News analysis: Innovative end of year for Westbrook

Westbrook Partners emerged on Tuesday as a white knight for a respected London-based property company with good assets but in need of assistance.

News this week that New York’s Westbrook Partners is underwriting a share offer by a London-based property company demonstrates that private equity firms are capable of being solution providers.

It emerged on Tuesday that O Twelve, a closed-ended investment trust that is listed on London’s junior stock exchange, plans to raise approximately £37.5 million (€44 million; $58 million) to help advance its business plan. But the twist was that the share offer has been underwritten by Westbrook, via Westbrook Real Estate Fund VIII, a $2.25 billion global fund that was raised in 2008 and commenced investment in late 2009.

This is the story of a company launched by the respected management team of Rugby Estates, run by David Tye and Andrew Wilson. They listed O Twelve on the Alternative Investment Markets in March 2006 when it raised £117 million, and the company went on to amass 23 properties for an aggregate of £270 million (two assets of which subsequently have been sold).

The portfolio is fundamentally sound. The idea upon IPO was to assemble assets in and around Stratford in east London, near to the site where the London Olympic Games 2012 will be held – hence the name O Twelve. The assets are spread around, not just in east London, but further out into the Thames Gateway as well.

Providing the equivalent to an Olympian’s steroid boost,  Westbrook has agreed to underwrite the £37.5 million share offer.

But like so many other property companies, the quality of the assets has not been the problem. Values have fallen across the board, and O Twelve found itself breaching banking covenants. One of those loans was supplied by the UK building society, Nationwide, which up until recently sponsored the England football team.

Without the proposed new £37.5 million of equity to be  raised via a fresh share offer, O Twelve may not be able to pay down a portion of its debt, it will have limited access to cash resources and may not be able to further advance its business plan. This is exactly what private equity real estate firms were predicting at conferences such as the PERE Forum: Europe two years ago when the credit crunch hit.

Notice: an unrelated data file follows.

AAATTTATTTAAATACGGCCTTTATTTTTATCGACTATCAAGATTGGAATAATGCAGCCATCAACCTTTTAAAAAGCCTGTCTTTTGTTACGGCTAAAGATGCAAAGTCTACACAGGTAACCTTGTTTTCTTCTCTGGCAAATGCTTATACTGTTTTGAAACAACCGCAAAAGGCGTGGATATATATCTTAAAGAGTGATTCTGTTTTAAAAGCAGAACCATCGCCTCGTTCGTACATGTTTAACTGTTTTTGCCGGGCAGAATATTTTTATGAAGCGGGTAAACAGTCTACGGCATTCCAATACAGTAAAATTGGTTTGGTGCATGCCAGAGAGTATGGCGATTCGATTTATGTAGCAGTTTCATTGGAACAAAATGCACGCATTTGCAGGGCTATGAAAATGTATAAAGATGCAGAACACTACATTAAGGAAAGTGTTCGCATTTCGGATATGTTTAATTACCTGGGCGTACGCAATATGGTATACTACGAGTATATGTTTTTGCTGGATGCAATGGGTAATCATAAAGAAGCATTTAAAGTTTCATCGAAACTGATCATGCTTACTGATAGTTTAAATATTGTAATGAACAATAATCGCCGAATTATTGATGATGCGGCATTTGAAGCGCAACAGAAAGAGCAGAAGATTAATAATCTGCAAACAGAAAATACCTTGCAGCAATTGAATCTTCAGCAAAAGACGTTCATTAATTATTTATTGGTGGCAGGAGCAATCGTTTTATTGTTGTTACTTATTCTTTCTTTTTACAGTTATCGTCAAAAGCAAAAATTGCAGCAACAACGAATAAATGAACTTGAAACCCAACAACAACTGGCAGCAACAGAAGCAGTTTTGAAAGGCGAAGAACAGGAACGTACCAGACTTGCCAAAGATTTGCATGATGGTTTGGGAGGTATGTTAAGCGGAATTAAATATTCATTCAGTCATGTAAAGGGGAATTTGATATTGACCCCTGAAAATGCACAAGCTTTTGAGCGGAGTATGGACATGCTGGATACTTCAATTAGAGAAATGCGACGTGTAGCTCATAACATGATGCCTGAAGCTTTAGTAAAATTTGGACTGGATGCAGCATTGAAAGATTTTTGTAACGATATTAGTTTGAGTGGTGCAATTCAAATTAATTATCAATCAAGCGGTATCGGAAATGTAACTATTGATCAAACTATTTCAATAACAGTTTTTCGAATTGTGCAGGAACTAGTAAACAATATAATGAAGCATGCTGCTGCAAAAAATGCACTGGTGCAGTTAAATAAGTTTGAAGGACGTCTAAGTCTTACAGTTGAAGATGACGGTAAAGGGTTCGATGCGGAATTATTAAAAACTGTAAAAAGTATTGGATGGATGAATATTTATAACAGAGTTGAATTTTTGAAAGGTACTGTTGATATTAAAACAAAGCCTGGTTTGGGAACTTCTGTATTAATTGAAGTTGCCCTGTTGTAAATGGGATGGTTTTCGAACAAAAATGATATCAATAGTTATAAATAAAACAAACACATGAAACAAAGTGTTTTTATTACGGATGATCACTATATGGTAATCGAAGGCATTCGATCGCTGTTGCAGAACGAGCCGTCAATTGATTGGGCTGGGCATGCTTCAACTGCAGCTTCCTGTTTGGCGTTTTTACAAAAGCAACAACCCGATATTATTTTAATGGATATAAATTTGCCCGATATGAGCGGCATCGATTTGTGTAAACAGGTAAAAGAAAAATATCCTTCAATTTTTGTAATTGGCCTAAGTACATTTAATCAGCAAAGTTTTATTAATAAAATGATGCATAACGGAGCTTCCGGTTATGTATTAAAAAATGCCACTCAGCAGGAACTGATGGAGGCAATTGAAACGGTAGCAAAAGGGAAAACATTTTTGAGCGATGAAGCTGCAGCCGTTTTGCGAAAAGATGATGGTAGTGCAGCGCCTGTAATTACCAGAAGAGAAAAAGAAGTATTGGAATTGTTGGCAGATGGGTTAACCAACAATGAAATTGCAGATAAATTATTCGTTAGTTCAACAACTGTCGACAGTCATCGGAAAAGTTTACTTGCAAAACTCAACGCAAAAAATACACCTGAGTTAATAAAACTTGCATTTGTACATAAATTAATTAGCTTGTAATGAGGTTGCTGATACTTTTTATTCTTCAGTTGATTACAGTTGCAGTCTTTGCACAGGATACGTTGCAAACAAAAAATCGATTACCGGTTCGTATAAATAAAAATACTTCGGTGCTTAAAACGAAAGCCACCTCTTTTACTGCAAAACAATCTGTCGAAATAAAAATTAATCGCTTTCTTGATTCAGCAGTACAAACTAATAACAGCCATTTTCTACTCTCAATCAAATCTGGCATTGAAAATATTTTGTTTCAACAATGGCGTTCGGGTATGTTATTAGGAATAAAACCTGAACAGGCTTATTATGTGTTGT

In the run up to the Olympics, O Twelve is understandably keener than ever to continue buying property given the uplift potential for properties in an around Stratford in east London, where widespread regeneration projects are well under way.

In a normal functioning market, existing lenders would have been better able to arrive at a constructive agreement to help O Twelve achieve its aim. But this is still no ordinary functioning market, and existing investors wouldn’t want a long protracted negotiation between a number of banks who ultimately fail to find a united way forward. So cue New York private equity real estate firm Westbrook.

Providing the equivalent to an Olympian’s steroid boost,  Westbrook has agreed to underwrite the £37.5 million share offer – that is, if no existing shareholder buys any shares, Westbrook has undertaken to buy them all, giving it around 75 percent of the company.

It has stipulated that whatever happens, it must end up with one share more than 50 percent of the company. If existing shareholder demand would leave them with more than 50 percent, they will be cut back.

For the record, the share issue has been priced at 10.5 pence each, representing a 29.3 percent premium to the closing share price of 8.12 pence on 13 December, the day before the placing was announced. But Westbrook is no Santa Claus.

The management is extremely experienced and smart, which will not have escaped Westbrook’s attention

There are numerous opportunities here. The underlying assets, one can certainly argue, are worth more than the prevailing share price. The company’s current market capitalisation, it also could be argued, is determined by the underlying loans being in covenant breach, and the lenders have hamstrung the company so that it is unable to do anything apart from service the interest on those loans.

The equity raise will do something about this by paying down the loans, extending them out to the end of 2016 and will, for all intents and purposes, allow the company to function again.

The management is extremely experienced and smart, which will not have escaped Westbrook’s attention. The New York firm also will have discovered that the team at O Twelve has a pipeline of further investments –all they need is cash. With fresh equity at its disposal, O Twelve will have the chance to sell assets they have and reinvest the proceeds in growth assets. It also could get into a position where it could perform further equity raising once the debt is stabilised. What all this boils down to is a simple formula: Westbrook is buying in at what looks to be the bottom and thinks the company can be taken forward, with a commensurate rise in value.

At the same time, it has gone in and provided certainty so O Twelve can function again.